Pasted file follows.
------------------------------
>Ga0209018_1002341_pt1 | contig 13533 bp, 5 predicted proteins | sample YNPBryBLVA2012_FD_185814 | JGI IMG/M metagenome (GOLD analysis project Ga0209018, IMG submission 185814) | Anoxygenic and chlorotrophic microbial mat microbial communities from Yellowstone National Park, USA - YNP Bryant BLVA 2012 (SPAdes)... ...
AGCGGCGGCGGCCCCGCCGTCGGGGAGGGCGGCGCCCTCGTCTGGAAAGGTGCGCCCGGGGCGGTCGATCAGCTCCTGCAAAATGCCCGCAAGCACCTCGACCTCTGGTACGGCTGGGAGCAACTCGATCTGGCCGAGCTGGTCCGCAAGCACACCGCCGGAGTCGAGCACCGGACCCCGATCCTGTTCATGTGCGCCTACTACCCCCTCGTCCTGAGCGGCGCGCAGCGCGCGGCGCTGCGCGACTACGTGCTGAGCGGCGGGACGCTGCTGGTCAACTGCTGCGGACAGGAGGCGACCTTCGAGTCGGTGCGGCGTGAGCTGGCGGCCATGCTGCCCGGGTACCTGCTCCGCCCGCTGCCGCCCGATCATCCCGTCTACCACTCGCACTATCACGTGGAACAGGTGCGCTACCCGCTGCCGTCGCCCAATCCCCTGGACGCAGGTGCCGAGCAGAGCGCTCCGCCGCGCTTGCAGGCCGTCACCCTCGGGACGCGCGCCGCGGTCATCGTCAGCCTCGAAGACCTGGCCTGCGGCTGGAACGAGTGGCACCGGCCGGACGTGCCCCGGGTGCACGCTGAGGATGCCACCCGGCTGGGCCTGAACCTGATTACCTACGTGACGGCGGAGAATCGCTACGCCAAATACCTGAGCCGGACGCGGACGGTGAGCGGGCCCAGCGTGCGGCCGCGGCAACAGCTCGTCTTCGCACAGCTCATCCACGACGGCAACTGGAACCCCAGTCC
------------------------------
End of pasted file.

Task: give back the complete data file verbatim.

>Ga0209018_1002341_pt1 | contig 13533 bp, 5 predicted proteins | sample YNPBryBLVA2012_FD_185814 | JGI IMG/M metagenome (GOLD analysis project Ga0209018, IMG submission 185814) | Anoxygenic and chlorotrophic microbial mat microbial communities from Yellowstone National Park, USA - YNP Bryant BLVA 2012 (SPAdes)... ...
AGCGGCGGCGGCCCCGCCGTCGGGGAGGGCGGCGCCCTCGTCTGGAAAGGTGCGCCCGGGGCGGTCGATCAGCTCCTGCAAAATGCCCGCAAGCACCTCGACCTCTGGTACGGCTGGGAGCAACTCGATCTGGCCGAGCTGGTCCGCAAGCACACCGCCGGAGTCGAGCACCGGACCCCGATCCTGTTCATGTGCGCCTACTACCCCCTCGTCCTGAGCGGCGCGCAGCGCGCGGCGCTGCGCGACTACGTGCTGAGCGGCGGGACGCTGCTGGTCAACTGCTGCGGACAGGAGGCGACCTTCGAGTCGGTGCGGCGTGAGCTGGCGGCCATGCTGCCCGGGTACCTGCTCCGCCCGCTGCCGCCCGATCATCCCGTCTACCACTCGCACTATCACGTGGAACAGGTGCGCTACCCGCTGCCGTCGCCCAATCCCCTGGACGCAGGTGCCGAGCAGAGCGCTCCGCCGCGCTTGCAGGCCGTCACCCTCGGGACGCGCGCCGCGGTCATCGTCAGCCTCGAAGACCTGGCCTGCGGCTGGAACGAGTGGCACCGGCCGGACGTGCCCCGGGTGCACGCTGAGGATGCCACCCGGCTGGGCCTGAACCTGATTACCTACGTGACGGCGGAGAATCGCTACGCCAAATACCTGAGCCGGACGCGGACGGTGAGCGGGCCCAGCGTGCGGCCGCGGCAACAGCTCGTCTTCGCACAGCTCATCCACGACGGCAACTGGAACCCCAGTCC